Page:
Check out Faith Erin Hicks’ author webpage for info, including interviews, webcomics, and art.

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Get #DeckedOutforDragonwatch! January 27, 2017

Okay, Fablehaven fans, the next series is coming: Dragonwatch, by Brandon Mull, is coming in March – but the team at Shadow Mountain Publishing is sharing a book trailer TODAY, and I’ve got it right here. Enjoy.

Do you have a Google Cardboard, Oculus Rift, or other VR device? Then make sure to check this out, too:

Finally, Shadow Mountain has a fun contest for my fellow dragon fans: Decked out for Dragonwatch! Here are the details:

Pay tribute to your favorite dragons! Send us a photo on social media and Brandon Mull may pick YOU as the fan most “Decked Out for Dragonwatch”!

If you love dragons, gather together your best dragon gear and unleash your imagination by creating a space in your home, classroom, library, or local bookstore that pays tribute to all your favorite dragons from Fablehaven and anywhere else in the universe.

Take a picture of your “Decked Out for Dragonwatch” space and send it to us via social media. Brandon Mull will choose the best, most creative spaces from submitted entries, and we’ll send those lucky fans and autographed copy of Dragonwatch plus a copy of The Caretaker’s Guide to Fablehaven and Fablehaven Book of Imagination.

See the website for the five ways to enter and the official rules: http://brandonmull.com/decked/, and follow https://www.instagram.com/deckedoutfordragonwatch/.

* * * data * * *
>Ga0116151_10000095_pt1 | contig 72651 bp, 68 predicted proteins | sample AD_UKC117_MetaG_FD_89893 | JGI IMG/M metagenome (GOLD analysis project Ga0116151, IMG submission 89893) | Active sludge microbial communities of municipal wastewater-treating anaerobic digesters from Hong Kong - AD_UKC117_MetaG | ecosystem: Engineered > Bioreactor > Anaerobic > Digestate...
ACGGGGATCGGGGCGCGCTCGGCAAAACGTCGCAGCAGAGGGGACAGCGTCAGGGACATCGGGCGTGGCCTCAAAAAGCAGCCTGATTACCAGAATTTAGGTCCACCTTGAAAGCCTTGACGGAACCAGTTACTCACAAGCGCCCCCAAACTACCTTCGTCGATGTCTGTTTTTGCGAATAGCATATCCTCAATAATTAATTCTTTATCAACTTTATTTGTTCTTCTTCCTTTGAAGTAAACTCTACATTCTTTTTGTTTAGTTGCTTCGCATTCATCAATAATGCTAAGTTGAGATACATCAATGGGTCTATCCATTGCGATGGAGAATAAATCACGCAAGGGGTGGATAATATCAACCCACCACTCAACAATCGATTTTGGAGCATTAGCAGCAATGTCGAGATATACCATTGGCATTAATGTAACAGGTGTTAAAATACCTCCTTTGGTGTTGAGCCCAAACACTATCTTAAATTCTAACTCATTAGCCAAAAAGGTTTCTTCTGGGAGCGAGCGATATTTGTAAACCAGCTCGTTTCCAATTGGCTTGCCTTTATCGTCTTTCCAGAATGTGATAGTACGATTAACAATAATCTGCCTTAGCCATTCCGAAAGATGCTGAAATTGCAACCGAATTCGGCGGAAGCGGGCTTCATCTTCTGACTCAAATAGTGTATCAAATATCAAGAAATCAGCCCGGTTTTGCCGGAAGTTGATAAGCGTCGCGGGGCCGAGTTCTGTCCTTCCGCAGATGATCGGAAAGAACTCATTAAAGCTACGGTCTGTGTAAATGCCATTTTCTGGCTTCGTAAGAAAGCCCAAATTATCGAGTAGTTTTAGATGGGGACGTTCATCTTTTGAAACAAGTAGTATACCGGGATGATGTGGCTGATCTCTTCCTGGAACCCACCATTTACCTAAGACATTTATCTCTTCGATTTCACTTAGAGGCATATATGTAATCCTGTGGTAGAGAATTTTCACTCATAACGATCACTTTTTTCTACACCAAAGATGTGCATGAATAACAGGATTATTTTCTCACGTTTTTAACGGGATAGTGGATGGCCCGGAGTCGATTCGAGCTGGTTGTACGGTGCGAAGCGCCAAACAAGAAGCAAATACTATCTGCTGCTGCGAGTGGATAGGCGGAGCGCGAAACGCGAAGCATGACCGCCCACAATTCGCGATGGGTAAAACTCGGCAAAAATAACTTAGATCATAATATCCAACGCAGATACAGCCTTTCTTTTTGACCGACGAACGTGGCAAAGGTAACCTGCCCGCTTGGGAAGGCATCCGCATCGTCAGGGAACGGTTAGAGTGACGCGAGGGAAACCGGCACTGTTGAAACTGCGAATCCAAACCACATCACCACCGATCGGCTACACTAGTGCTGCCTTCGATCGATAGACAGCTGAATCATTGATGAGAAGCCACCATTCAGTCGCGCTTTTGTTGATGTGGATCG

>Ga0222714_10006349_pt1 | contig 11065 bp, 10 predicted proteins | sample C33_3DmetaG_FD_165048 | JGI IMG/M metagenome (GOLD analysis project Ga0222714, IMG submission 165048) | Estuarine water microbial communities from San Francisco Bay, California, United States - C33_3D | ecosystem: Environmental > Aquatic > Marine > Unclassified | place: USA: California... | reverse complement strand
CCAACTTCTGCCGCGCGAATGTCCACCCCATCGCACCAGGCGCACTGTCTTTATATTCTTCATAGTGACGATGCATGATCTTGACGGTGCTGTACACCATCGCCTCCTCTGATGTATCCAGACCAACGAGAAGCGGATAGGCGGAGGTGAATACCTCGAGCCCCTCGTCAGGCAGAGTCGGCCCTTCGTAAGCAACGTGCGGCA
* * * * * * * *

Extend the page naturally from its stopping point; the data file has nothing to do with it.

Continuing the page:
Good luck, and watch this space for a Dragonwatch review soon!

 

 

Two kids discover an uncommon society below modern-day London January 25, 2017

uncommonThe Uncommoners #1: The Crooked Sixpence, by Jennifer Bell, (Jan. 2017, Crown Books for Young Readers), $16.99, ISBN: 9780553498431

Recommended for ages 9-12

Ivy Sparrow and her big brother, Seb, are worried about their grandmother Sylvie when she has a fall. Their parents are away on business, and it’s just the two of them, so when they discover that Grandma Sylvie’s home has been ransacked, and a strange, toilet brush-wielding policeman tries to arrest them, they have the feeling that strange things are afoot. They manage to escape, via suitcase – no, not carrying one, IN one – to a secret, underground city called Lundinor, where seemingly everyday objects can hold fantastic powers. They’re uncommon, and so are the people with a gift for wielding them. Healing buttons, weaponized drumsticks and yo-yos, almost anything can be uncommon in Lundinor. But Ivy and Seb don’t have the luxury of time; an evil force wants something that Grandma Sylvie has, and they’re willing to do anything to get it back from them. In trying to figure out what they want, Ivy and Seb will meet new friends and discover things about Grandma Sylvie’s past that they never could have imagined.